Paint the rest black

The track plans I’ve been posting as layout ideas I’ve been considering have often featured nicely flowing benchwork designs. I’ve been trying to design a layout with a pleasant track-to-scenery ratio but that also encourage the trackwork itself to determine the shape of the board it rests on.

Years ago I came across photos of the Totternhoe Mineral Railway exhibition layout and instantly “fell in love” with their approach to layout design and the space it occupies. In line with what I’ve been trying to explain above, it’s builders determined the arrangement of track and scenic elements within the overall scene and then wrapped beautifully flowing benchwork around the whole thing. Trying to make such a free-flowing design structurally stable would be very difficult for a layout that stays home and even more so for one that is expected to be portable and to attend exhibitions. To respond to those practicle demands they developed a very innovative approach that feels so beautifully architectural in it’s very nature and just so elegant: They perched their beautifully flowing scenes on top of regular, rectangular, frames and then painted everything flat black. The layout is carefully lit to focus the lighting on the scenes. In many ways the presentation style draws a lot from theatre design and it just works so well. The lighting focusses the viewer’s attention squarely on the layout itself without any distraction away from the show. Furthermore, the whole layout, not just the track, appears to meander through it’s environment. A viewer seeing the layout for the first time can instantly relate to it and the builder’s intentions with little explanation and that’s the essence of good design.

Pictures tell a story so much better and I found a nice collection of photos of this layout on the Gn15 (minimum gauge modelling) forum:

While no where near as grand an empire as this example, it’s an approach I’ll be adopting for my own design.


  1. One thing to note, Chris, is that (apart from a bridge, but even then look at which side the handrails are on) there is always a hedge or a fence (usually solid, palisade style) at the back of the layout. The eye “stops” naturally at this point, so whilst black looks really professional, you can also do this with a pale blue. I know this as I have done it myself in the past, and it is still in use on the exhibition layout I built despite lots of rebuilding since it passed from my ownership: .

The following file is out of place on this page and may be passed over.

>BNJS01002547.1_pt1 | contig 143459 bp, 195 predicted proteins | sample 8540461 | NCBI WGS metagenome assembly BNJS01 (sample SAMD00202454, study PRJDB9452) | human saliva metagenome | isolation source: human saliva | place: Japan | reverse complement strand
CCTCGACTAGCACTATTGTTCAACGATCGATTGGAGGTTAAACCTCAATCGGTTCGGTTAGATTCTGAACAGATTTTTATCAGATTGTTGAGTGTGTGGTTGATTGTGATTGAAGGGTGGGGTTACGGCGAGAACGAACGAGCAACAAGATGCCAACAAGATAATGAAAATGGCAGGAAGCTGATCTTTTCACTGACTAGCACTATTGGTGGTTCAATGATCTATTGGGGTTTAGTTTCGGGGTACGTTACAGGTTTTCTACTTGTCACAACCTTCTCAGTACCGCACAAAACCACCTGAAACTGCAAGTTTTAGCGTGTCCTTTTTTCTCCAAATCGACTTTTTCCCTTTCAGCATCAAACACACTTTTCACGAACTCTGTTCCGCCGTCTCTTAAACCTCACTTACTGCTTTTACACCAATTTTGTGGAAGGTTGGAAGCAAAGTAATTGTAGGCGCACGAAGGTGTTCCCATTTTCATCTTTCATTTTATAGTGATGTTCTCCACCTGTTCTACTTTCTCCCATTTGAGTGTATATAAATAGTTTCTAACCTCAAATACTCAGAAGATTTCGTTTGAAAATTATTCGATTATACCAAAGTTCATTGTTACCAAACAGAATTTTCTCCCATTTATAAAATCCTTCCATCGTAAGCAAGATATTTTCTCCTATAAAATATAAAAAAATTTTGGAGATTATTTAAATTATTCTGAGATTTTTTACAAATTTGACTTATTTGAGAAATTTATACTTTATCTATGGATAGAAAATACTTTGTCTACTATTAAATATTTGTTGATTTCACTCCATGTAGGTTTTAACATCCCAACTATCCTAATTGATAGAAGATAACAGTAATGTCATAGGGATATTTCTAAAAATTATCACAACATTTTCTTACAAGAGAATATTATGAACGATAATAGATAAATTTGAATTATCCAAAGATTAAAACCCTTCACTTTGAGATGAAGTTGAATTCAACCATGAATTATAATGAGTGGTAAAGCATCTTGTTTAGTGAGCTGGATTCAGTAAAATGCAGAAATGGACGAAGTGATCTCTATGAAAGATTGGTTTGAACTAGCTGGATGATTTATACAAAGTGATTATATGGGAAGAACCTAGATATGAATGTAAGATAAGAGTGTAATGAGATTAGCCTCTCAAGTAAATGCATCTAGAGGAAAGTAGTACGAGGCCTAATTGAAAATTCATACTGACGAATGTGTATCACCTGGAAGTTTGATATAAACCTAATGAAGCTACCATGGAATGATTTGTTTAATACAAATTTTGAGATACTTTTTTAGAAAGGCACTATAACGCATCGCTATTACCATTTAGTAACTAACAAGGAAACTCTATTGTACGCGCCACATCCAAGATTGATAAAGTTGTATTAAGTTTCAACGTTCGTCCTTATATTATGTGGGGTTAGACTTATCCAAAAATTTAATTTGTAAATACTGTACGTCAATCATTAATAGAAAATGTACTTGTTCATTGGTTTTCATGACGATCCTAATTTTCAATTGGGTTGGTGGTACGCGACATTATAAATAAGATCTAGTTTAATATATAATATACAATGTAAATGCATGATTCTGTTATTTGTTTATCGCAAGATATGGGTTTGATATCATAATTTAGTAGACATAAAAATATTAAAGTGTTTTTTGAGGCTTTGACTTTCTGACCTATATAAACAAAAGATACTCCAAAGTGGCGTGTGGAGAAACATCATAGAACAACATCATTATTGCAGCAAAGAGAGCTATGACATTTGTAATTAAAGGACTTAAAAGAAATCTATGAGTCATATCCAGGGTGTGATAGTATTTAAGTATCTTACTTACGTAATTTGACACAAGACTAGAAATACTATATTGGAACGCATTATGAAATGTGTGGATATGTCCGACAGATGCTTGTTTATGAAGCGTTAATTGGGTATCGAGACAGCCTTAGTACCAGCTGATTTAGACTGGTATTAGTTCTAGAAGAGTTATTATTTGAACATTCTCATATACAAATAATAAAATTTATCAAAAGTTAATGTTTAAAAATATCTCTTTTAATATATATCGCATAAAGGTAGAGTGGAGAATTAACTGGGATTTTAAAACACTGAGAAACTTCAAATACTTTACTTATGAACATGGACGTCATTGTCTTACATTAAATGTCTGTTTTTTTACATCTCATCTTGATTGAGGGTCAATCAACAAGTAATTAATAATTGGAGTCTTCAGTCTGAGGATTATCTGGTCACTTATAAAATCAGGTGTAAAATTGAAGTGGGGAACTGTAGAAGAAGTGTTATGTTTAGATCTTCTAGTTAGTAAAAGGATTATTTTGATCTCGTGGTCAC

There is one place on where the layout was extended and the hedge disappears , and I think this is a noticeable mistake, but then, I would say that as this bit is nothing to do with me. ;)

    The idea is not mine, and indeed, not new. It was brought to my attention by Cyril Freezer back in 1977, in the Railway Modeller (“Dugdale Road” article, possibly March issue that year) but he mentions that both Peter Denny and the York 0 Gauge Group had independently made this discovery some time before.

    1. I like the idea of using a hedgerow to mask the back edge of the scene. Not only does it provide a natural border on the layout in much the same way as it would “in real life” but it’s also not a harsh or hard line. That soft edge that is natural to something like a hedge really softens the appearance of that border, the eye almost bounces off the border and that further distracts from the border. I really like this when the layout features a painted or printed backscene as it hides that awful border where the three dimensional scene ends and the two dimensional image of the world beyond begins and prevents the eye from contrasting the two directly.

      While I am a believer in backscenes or backdrops I don’t have plans to include one on this layout currently. Given it’s portable nature I plan it to be operated from either side so need to treat both as the “front”. I think this is where I could really use the flat black approach effectively. In my case, I don’t want a big, flat black, box in my living room so I’m hoping to rub on a dark stain finish that will visually “read” like a black without being black and work as a compromise I need to create that border definition but still respect the fact that this thing lives in my living room.

      1. Many layouts totally overdo the ‘fascia’ so that it’s distracting. I have a simple 4′ Masonite, unpainted, then storage below. I can’t fool anyone that there’s not a lot of stuff under the layout. (Though Karen recently complimented/noted that I have a lot under there (nicely organized, though – maximizing the space available!) Tried curtains but they just got in the way.

        Like these theatrical approaches – an important consideration to bring your new layout alive, Chris.

      2. You’ve raised an excellent point regarding the storage area under the layout. I’ve visited layouts where there’s just piles of stuff rammed in the space and it’s distracting.

        I agree, too, on the fascia. My example works best for exhibition layouts, like Tottenhoe Minerals where you can really showcase the theatrical effects built into the design to good use. It really works well given that layout’s length.

        Mostly, what attracts me to this is how it showcases another example to keep away from modelling railways inside boxes. Just as the railway followed the landscape, I like those layout designs where the benchwork follows the track.

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